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Family of China critic faces possible denial of entry to Turkey

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An outspoken critic of China’s internment camps who now lives in Istanbul says his wife and son face potential deportation to China because Turkish authorities might bar them from entering the country.

Omir Bekali, a Kazakh national, told The Associated Press on Tuesday that Turkish authorities are holding his wife and 2-year-old son at the airport in Istanbul and are accusing them of using fake passports.

“My family has been split in two,” he said by phone from the airport. “They didn’t let me see her. I’ve been waiting here. My heart is hurting.”

Bekali was among the first to speak publicly about the ordeal he endured in new indoctrination camps in China’s far western region of Xinjiang — camps that China denies exist.

Bekali told The AP in a report in May that he and dozens of other Muslim minority Kazakh as well as Uighur detainees were held in camps for months and forced to disavow their Islamic beliefs, criticize themselves and their loved ones and give thanks to the ruling Communist Party.

The camps are estimated to hold upward of 1 million people, and reports about them have drawn growing criticism of China from the UN, and the US is considering sanctioning Chinese officials responsible for the stifling security crackdown in the region.

Bekali returned to Kazakhstan after being released from detention but moved to Turkey earlier this year, fearing for his safety. His wife, Ruxianguli Taximaimaiti, 45, a Chinese ethnic minority Uighur, and their youngest son Mukhamad Bekali were to join him in İstanbul this week.

They arrived in İstanbul on a plane from Almaty on Sunday night. Bekali, who had been waiting for them at the airport, got a call from his wife telling him that border police weren’t letting them into the country.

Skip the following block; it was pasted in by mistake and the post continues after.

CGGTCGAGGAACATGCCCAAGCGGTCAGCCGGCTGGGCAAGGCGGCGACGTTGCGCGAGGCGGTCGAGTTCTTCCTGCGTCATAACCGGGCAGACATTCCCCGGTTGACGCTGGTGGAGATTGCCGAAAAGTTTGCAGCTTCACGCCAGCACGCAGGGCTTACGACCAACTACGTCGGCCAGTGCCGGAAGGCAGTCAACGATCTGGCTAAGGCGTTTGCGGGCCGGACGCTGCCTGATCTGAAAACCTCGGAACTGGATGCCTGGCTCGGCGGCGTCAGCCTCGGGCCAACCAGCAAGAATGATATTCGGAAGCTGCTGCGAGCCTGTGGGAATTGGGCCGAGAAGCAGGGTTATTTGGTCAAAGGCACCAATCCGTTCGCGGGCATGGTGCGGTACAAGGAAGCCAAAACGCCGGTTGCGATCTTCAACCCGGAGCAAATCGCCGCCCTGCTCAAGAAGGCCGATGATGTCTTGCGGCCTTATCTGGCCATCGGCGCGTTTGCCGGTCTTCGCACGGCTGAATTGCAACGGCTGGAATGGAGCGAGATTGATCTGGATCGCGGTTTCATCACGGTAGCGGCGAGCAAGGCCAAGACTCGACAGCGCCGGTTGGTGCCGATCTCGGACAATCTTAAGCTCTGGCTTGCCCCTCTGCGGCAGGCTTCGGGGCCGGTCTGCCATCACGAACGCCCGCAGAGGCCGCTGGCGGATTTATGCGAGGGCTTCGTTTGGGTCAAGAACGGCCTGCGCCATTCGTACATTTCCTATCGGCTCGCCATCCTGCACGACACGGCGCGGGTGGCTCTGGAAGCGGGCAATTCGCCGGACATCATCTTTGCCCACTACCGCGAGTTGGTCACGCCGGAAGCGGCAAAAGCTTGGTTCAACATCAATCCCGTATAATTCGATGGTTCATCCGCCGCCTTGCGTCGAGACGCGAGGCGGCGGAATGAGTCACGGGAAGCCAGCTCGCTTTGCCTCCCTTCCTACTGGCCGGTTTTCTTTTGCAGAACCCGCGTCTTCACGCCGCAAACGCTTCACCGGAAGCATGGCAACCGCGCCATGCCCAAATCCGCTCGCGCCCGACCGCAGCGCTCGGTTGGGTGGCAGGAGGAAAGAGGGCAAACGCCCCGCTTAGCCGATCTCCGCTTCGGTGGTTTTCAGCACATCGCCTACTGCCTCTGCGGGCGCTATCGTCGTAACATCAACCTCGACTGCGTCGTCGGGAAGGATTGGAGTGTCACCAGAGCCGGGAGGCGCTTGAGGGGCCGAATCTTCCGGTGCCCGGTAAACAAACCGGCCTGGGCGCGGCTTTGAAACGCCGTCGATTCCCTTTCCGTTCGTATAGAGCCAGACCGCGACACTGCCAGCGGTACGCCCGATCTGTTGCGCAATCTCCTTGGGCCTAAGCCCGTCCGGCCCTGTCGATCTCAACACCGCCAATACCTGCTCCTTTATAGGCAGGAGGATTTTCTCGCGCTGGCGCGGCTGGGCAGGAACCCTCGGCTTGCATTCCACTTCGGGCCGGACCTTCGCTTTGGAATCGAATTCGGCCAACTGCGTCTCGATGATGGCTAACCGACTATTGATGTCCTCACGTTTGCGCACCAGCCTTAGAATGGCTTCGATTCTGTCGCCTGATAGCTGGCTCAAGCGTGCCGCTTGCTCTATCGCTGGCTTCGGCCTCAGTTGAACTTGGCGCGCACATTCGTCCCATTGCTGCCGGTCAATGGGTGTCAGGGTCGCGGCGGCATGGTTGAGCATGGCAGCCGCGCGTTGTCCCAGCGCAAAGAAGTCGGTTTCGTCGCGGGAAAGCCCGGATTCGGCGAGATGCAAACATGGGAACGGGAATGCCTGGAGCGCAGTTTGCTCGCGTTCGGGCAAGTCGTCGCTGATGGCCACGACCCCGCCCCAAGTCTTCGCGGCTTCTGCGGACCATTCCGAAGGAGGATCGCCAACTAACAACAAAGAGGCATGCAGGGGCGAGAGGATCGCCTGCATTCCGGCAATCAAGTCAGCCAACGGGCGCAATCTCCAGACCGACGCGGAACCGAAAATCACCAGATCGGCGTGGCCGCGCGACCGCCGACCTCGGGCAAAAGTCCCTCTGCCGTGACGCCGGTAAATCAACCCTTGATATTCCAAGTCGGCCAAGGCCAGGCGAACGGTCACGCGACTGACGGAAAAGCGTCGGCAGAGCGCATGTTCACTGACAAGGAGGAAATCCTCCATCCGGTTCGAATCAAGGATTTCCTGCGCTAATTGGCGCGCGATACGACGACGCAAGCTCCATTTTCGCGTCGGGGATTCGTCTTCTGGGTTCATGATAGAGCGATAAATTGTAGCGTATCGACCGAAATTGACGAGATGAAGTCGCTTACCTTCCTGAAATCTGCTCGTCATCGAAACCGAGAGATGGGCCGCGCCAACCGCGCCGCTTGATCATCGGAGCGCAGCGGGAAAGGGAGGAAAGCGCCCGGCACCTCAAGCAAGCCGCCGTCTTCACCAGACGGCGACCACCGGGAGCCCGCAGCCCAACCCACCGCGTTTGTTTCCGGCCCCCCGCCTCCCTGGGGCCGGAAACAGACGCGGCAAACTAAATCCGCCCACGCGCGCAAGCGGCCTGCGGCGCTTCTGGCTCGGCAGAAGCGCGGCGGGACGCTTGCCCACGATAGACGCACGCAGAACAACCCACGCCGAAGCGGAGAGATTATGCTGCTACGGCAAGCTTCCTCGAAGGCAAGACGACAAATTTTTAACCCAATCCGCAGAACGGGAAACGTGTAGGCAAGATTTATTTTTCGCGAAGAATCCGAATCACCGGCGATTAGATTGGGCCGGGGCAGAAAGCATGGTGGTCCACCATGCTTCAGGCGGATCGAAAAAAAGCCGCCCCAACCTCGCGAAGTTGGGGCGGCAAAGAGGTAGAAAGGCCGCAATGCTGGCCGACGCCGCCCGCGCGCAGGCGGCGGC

Turkish airport authorities accused his wife and son of holding fake passports, Bekali said, and had earlier booked them on a flight back to Kazakhstan, where she no longer has a valid visa that would allow her to stay.

“I’d rather die here in Turkey then go back,” she had told Bekali at the time.

It was not immediately clear if they boarded any flights. Attempts to reach Turkish airport police for comment on Monday were unsuccessful.

If they are sent back to Kazakhstan, Bekali said, authorities in that country would likely deport his wife back to China where she could be punished for his criticism of the indoctrination camps, leaving nobody to take care of his son.

Xinjiang, the tense region where most Uighurs live, has been enveloped in recent years in a vast dragnet of police surveillance which authorities insist is needed to root out separatism and Islamic extremism.

Critics of China’s policies in the region and the harsh restrictions imposed on Uighurs and Kazakhs have been punished severely. Zhang Haitao, a Han Chinese electronics salesman who complained online about the treatment of Uighurs, was sentenced to 19 years in prison in 2016.

Prominent Uighur scholar Ilham Tohti, a moderate critic of the government’s policies in the region, was handed a life sentence in 2014 on charges of fanning ethnic hatred.

Bekali said the uncertainty over his wife and son’s fate had reignited a persistent anxiety he had about China and the detention he had left behind.

“I feel like I’m a thief, hiding and sneaking around. The pressure is enormous,” Bekali said. “I can’t live like an ordinary person. We have no way to live safely in the 21st century.”

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